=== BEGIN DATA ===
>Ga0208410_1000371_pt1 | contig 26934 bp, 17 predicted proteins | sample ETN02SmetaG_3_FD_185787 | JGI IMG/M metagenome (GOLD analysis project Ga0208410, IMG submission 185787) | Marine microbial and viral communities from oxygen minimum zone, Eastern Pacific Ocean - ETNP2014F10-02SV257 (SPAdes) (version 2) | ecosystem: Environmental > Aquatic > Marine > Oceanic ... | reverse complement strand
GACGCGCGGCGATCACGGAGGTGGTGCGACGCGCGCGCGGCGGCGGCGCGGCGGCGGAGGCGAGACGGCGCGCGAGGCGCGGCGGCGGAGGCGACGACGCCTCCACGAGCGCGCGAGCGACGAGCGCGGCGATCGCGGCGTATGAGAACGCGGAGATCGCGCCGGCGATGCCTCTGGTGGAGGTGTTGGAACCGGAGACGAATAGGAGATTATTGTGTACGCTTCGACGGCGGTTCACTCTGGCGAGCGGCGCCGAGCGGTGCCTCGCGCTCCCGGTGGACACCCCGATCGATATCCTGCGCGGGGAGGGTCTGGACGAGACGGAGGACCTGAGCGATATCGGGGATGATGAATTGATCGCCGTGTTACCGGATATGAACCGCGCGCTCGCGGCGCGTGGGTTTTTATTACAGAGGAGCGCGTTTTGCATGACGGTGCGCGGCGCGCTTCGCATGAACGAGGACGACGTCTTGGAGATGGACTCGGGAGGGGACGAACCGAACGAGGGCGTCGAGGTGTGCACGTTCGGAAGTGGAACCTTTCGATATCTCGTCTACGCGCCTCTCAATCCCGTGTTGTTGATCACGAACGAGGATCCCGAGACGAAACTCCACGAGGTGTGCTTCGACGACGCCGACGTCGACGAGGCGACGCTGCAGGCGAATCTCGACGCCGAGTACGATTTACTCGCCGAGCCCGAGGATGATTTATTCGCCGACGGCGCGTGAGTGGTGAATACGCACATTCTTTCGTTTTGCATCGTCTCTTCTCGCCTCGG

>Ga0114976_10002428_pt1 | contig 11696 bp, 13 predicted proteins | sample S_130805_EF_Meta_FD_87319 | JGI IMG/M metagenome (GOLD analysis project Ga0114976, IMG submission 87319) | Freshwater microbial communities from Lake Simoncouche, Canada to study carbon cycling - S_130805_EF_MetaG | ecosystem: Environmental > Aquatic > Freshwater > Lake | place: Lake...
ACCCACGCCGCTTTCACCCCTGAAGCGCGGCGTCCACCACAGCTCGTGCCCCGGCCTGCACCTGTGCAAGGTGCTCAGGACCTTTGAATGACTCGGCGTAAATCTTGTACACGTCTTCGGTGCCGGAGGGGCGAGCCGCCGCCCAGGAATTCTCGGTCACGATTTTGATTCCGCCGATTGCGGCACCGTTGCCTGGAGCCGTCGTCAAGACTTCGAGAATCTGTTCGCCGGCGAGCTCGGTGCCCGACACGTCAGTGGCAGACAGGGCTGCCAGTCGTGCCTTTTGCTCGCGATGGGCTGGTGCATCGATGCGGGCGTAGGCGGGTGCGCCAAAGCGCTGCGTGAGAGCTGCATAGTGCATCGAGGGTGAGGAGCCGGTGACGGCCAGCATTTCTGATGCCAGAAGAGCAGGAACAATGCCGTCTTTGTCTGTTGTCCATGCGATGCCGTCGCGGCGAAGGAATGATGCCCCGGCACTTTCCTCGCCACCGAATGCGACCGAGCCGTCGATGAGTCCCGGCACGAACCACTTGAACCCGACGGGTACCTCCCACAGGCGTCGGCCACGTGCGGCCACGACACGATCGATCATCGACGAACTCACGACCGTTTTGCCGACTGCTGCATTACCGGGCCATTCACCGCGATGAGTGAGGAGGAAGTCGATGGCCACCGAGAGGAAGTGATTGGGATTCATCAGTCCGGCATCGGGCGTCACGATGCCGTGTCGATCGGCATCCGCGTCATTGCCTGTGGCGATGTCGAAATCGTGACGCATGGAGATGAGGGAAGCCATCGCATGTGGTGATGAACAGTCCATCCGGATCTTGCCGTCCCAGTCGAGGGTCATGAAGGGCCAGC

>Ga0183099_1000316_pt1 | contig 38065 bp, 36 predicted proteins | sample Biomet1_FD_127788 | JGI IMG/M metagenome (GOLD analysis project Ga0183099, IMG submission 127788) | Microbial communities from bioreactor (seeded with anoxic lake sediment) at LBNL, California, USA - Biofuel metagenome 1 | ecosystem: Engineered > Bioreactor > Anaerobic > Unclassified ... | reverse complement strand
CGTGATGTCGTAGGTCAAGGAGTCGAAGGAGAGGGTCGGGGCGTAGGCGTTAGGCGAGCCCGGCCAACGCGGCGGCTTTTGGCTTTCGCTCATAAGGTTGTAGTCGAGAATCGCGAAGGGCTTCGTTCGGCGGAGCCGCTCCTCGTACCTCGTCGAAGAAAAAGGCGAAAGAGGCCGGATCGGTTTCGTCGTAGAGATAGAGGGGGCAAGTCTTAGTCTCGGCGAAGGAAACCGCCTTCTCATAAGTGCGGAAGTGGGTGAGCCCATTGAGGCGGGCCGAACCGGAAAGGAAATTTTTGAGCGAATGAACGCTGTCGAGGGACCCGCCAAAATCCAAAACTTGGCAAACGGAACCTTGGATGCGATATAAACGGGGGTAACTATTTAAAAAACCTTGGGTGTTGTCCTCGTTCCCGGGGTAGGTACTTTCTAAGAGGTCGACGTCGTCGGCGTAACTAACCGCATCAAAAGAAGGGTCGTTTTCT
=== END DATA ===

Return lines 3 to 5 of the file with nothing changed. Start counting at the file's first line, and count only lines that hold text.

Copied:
>Ga0114976_10002428_pt1 | contig 11696 bp, 13 predicted proteins | sample S_130805_EF_Meta_FD_87319 | JGI IMG/M metagenome (GOLD analysis project Ga0114976, IMG submission 87319) | Freshwater microbial communities from Lake Simoncouche, Canada to study carbon cycling - S_130805_EF_MetaG | ecosystem: Environmental > Aquatic > Freshwater > Lake | place: Lake...
ACCCACGCCGCTTTCACCCCTGAAGCGCGGCGTCCACCACAGCTCGTGCCCCGGCCTGCACCTGTGCAAGGTGCTCAGGACCTTTGAATGACTCGGCGTAAATCTTGTACACGTCTTCGGTGCCGGAGGGGCGAGCCGCCGCCCAGGAATTCTCGGTCACGATTTTGATTCCGCCGATTGCGGCACCGTTGCCTGGAGCCGTCGTCAAGACTTCGAGAATCTGTTCGCCGGCGAGCTCGGTGCCCGACACGTCAGTGGCAGACAGGGCTGCCAGTCGTGCCTTTTGCTCGCGATGGGCTGGTGCATCGATGCGGGCGTAGGCGGGTGCGCCAAAGCGCTGCGTGAGAGCTGCATAGTGCATCGAGGGTGAGGAGCCGGTGACGGCCAGCATTTCTGATGCCAGAAGAGCAGGAACAATGCCGTCTTTGTCTGTTGTCCATGCGATGCCGTCGCGGCGAAGGAATGATGCCCCGGCACTTTCCTCGCCACCGAATGCGACCGAGCCGTCGATGAGTCCCGGCACGAACCACTTGAACCCGACGGGTACCTCCCACAGGCGTCGGCCACGTGCGGCCACGACACGATCGATCATCGACGAACTCACGACCGTTTTGCCGACTGCTGCATTACCGGGCCATTCACCGCGATGAGTGAGGAGGAAGTCGATGGCCACCGAGAGGAAGTGATTGGGATTCATCAGTCCGGCATCGGGCGTCACGATGCCGTGTCGATCGGCATCCGCGTCATTGCCTGTGGCGATGTCGAAATCGTGACGCATGGAGATGAGGGAAGCCATCGCATGTGGTGATGAACAGTCCATCCGGATCTTGCCGTCCCAGTCGAGGGTCATGAAGGGCCAGC

>Ga0183099_1000316_pt1 | contig 38065 bp, 36 predicted proteins | sample Biomet1_FD_127788 | JGI IMG/M metagenome (GOLD analysis project Ga0183099, IMG submission 127788) | Microbial communities from bioreactor (seeded with anoxic lake sediment) at LBNL, California, USA - Biofuel metagenome 1 | ecosystem: Engineered > Bioreactor > Anaerobic > Unclassified ... | reverse complement strand